A strong Kitja Law woman, Madigan believed in Traditional woman's law, and this had a strong influence in her work. Her artistic style is varied, from delicately dotted landscapes to vivid black lines of the open-cut diamond mine on the Women's Sacred Site. She exhibited widely but came to national attention as a finalist in the 1994 National Aboriginal Art Award.
Her daughter, Shirley Purdie, is also an artist of repute. Shirley was taught to paint by her mother and Queenie Mckenzie and has gone on to win a number of awards, including the Blake Prize for Religious Art in 2007. Madigan passed away in 2011 but is still considered by many experts to be one of the most influential contemporary Aboriginal artists.
Timothy Cook is another contemporary artist who paints with ochre and whose work we are delighted to have in the collection. He was born in 1958 and lives and works at Milikapiti on Melville Island as a member of Jilamara Arts & Crafts Association.
When Timothy began exhibiting his work in the late 1990s, his work was inspired by the 'Mountford barks', a collection of traditional barks and baskets put together by the anthropologist Charles Mountford. His bold paintings are modern interpretations of parlini jilamara - old-time designs. These designs are strongly connected to Tiwi ceremonial practice, particularly the Kulama (yam ceremony and a coming of age ritual) and Pukumani (funeral ceremony), as well as stories of Purukapali, one of the significant mythological Tiwi ancestral figures.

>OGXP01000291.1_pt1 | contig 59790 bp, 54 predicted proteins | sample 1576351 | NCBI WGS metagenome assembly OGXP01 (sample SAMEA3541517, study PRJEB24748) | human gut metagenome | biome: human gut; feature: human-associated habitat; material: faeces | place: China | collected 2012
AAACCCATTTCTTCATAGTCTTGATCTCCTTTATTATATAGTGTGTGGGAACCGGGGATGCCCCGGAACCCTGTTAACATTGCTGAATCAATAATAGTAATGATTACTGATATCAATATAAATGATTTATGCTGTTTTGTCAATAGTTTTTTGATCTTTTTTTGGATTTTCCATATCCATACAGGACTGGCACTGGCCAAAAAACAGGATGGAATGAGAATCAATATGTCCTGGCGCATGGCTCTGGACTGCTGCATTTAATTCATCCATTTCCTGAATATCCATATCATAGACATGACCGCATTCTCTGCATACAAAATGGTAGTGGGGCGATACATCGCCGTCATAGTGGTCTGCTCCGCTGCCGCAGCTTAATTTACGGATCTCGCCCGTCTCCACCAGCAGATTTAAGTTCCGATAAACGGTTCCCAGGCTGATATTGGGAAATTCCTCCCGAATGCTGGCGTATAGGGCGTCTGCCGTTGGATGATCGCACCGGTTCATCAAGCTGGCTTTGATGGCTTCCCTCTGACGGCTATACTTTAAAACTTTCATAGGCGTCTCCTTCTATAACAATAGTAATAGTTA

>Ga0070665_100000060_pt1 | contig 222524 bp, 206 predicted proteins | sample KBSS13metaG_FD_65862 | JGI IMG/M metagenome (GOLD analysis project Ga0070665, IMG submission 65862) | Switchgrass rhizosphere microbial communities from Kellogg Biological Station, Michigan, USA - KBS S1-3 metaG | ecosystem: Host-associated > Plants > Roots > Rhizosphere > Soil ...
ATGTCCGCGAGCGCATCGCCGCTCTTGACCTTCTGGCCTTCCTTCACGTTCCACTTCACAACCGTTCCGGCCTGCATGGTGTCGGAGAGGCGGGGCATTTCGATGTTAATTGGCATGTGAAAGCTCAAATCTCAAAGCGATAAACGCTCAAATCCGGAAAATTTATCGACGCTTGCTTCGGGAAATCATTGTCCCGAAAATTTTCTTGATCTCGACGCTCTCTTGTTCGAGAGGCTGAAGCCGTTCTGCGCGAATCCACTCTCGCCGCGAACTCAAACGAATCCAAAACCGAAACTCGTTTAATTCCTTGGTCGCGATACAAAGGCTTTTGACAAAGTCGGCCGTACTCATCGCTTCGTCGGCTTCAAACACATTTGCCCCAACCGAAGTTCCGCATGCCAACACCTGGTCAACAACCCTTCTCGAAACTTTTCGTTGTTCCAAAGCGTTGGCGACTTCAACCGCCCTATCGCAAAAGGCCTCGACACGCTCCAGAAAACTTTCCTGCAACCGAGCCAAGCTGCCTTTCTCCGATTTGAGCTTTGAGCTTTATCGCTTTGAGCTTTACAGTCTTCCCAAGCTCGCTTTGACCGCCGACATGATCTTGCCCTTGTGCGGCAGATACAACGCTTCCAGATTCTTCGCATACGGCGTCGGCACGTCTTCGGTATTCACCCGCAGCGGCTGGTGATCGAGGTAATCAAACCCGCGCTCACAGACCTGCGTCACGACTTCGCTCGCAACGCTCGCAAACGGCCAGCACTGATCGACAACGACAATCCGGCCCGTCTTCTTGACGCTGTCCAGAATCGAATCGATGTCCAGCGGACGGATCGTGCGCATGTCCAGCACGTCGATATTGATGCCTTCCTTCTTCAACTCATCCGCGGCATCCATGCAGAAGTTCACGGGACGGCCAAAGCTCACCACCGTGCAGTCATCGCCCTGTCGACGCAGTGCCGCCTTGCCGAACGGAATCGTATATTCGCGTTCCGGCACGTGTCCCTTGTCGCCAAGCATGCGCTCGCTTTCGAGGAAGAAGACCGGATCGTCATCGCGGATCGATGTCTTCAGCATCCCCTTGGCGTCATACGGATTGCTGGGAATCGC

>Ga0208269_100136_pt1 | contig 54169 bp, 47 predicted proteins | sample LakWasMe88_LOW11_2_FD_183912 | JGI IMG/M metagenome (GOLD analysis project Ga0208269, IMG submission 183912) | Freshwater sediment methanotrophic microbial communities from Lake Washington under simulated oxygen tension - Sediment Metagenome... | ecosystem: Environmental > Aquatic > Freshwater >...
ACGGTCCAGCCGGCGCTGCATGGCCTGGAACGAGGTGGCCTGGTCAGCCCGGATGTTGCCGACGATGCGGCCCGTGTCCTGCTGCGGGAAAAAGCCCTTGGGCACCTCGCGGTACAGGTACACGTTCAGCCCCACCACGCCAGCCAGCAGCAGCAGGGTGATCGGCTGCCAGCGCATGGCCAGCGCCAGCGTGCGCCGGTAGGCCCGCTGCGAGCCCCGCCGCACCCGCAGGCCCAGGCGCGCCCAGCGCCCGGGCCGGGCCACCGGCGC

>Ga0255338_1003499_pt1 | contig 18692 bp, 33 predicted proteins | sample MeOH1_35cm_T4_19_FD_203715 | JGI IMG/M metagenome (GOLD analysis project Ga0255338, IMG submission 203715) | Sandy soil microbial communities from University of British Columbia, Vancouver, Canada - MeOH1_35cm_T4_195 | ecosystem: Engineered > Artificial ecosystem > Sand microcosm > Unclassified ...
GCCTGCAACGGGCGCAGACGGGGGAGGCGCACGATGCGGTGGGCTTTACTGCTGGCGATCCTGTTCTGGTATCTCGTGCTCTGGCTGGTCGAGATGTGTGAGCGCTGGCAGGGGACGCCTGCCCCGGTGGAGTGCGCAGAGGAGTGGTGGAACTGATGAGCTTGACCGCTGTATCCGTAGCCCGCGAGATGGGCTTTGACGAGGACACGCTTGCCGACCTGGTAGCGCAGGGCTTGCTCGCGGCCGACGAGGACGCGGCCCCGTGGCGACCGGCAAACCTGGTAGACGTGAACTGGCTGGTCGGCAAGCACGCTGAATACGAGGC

In 2012 Timothy won the National Aboriginal and Torres Strait Islander Award and was a finalist numerous times in the 2000s. His work is held in major public and private collections in Australia and internationally.
There is something very special about these works produced with natural pigments, and perhaps it's because the artists paint the landscape using the landscape itself. However, it's also something less tangible. This earth substance, ochre, has been with us alongside the other fundamental elements from the very beginning. This carries with it a primal reverence, even subconsciously, that we naturally have for the building block of life and our lives.
Thanks for taking the time to take a look at our long read, we hope you enjoyed it! If you are interested in a more in-depth look at subjects surrounding Aboriginal culture, why not check out Traditional medicine, Aboriginal Health and Big Pharma.
For further information and enquiries please contact Nadia Phillips Nadia@aboriginalartuk.com
What the Ancient Pigment Ochre Tells Us About the Human Mind. Discover Magazine, March, 2018. https://www.discovermagazine.com/planet-earth/prehistoric-use-of-ochre-can-tell-us-about-the-evolution-of-humans
MCA Australia. Artist profile: Timothy Cook. https://www.mca.com.au/artists-works/artists/timothy-cook/
Use of red ochre by early Neandertals. National Academy of Sciences of the United States of America. https://www.pnas.org/content/109/6/1889
Australia: The Land Where Time Began. M.H.Monroe https://austhrutime.com/ochre_mining.htm
Australian Department of Agriculture, Water and the Environment. National Heritage Places - Wilgie Mia Aboriginal Ochre Mine: https://www.environment.gov.au/heritage/places/national/wilgie-mia
What the use of ochre tells us about the capabilities of our African ancestry by Tammy Hodgskiss. The Conversation, September, 2015. https://theconversation.com/what-the-use-of-ochre-tells-us-about-the-capabilities-of-our-african-ancestry-47081#:~:text=Ochre%20pigments%20were%2C%20and%20still,as%20a%20paint%20was%20established.
Wikipedia: Wilgie Mia. https://en.wikipedia.org/wiki/Wilgie_Mia
Ochre Paintings. Kate Owen Gallery. https://www.kateowengallery.com/page/Ochre-Paintings
Oldest Homo sapiens bones ever found shake foundations of the human story. The Guardian, June, 2017. https://www.theguardian.com/science/2017/jun/07/oldest-homo-sapiens-bones-ever-found-shake-foundations-of-the-human-story